If it’s really the case that neighborhood business districts of some sort are a good idea, why are we not seeking to add them to the new ordinance as well? For that matter, why are they not discussed or recommended in the Comprehensive Plan, and why are so few people noticing that? Is it possible that the Comprehensive Plan itself doesn’t have a real consensus? And if not…why are we paying scads of money to obtain a new zoning ordinance based upon that plan?

    You have remarked on ” the standard wheeling and dealing that is an ugly and unfortunate — but necessary — part of our democratic system.” Allow me simply to observe that while I can countenance a certain amount of horse trading in most systems, you are describing something here that doesn’t deserve to be described as “democratic” in any degree at all, and that isn’t why I take the trouble to vote in elections or to run for office myself.

    If only we could all get on the same page SOMETIME…about ANYTHING…maybe we could have an epiphany about how things that are “ugly” and “unfortunate” might not be so “necessary.”

    John Holt

    March 19, 2013 at 9:20 am

    • John Holt, thanks for another thoughtful comment. I want to clear up a couple of things.

      My post wasn’t intended as a refutation of Council Member Adams’ blogs, flyer, or position. I only intended to add my own views to the public discussion. I think Adams raises some legitimate concerns that ought to be addressed, even if I don’t agree with every point she makes.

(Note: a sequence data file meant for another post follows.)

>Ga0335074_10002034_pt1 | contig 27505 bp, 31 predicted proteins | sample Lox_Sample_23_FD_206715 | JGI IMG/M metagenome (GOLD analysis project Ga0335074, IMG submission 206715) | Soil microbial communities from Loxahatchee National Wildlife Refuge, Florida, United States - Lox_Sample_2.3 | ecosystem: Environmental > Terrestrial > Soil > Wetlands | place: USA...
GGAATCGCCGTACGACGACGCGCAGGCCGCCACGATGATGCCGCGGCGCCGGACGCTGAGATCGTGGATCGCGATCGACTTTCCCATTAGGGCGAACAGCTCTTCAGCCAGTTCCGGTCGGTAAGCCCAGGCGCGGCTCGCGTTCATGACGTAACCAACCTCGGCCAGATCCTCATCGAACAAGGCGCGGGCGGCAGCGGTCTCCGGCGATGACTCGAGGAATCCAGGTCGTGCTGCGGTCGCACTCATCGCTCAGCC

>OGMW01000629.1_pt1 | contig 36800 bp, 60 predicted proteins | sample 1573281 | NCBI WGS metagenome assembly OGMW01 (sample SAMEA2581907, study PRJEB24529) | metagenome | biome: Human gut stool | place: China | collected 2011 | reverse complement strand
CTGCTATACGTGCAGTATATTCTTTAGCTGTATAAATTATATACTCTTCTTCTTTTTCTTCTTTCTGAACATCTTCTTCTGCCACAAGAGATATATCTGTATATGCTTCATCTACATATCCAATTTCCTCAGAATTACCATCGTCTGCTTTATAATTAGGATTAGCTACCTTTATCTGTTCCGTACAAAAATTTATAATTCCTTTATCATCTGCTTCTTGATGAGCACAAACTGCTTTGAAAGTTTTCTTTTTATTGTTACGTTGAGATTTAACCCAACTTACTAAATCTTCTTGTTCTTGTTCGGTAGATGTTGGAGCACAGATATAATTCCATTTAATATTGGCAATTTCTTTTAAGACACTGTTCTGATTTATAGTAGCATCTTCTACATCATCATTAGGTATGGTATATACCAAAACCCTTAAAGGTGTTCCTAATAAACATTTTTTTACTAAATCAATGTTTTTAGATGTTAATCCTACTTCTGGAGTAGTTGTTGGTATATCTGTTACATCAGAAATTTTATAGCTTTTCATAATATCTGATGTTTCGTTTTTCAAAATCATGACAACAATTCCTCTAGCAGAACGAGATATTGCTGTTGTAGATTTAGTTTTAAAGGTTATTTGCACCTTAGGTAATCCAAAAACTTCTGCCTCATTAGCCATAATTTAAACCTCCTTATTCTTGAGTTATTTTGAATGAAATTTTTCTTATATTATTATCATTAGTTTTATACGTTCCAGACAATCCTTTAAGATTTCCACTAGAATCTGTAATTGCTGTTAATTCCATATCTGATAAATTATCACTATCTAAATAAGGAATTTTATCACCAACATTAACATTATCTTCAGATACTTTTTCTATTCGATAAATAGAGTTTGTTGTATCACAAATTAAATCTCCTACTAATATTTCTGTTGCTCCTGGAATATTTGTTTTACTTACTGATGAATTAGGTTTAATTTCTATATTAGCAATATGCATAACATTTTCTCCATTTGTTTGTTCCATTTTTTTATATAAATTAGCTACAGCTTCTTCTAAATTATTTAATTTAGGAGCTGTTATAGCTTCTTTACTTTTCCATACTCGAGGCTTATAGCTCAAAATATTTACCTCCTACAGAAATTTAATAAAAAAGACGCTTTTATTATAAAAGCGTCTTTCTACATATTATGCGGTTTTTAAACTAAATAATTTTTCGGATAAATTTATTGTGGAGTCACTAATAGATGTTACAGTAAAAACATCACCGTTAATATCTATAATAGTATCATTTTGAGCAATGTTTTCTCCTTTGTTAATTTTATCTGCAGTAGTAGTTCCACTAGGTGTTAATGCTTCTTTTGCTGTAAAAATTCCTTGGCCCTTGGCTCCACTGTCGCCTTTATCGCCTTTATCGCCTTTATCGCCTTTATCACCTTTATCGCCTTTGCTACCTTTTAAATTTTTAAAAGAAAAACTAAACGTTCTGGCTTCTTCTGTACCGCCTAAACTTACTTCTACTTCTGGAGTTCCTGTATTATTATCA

On the Neighborhood Business Districts and the new zoning ordinance, my understanding is that the amended NB district will also be included in the updated zoning ordinance that the city has been working on. I could be wrong on that, but I don’t think so. I believe that part of the perception that the NB revisions are being “rammed through” results from the fact that these revisions are being advanced ahead of the full revision.

      On the Comprehensive Plan, I have read the entire plan once and I’ve taken a closer look at a couple of sections, but I am also not an expert on the plan and can’t comment on what is or isn’t in it. But I do want to make two points related to the plan.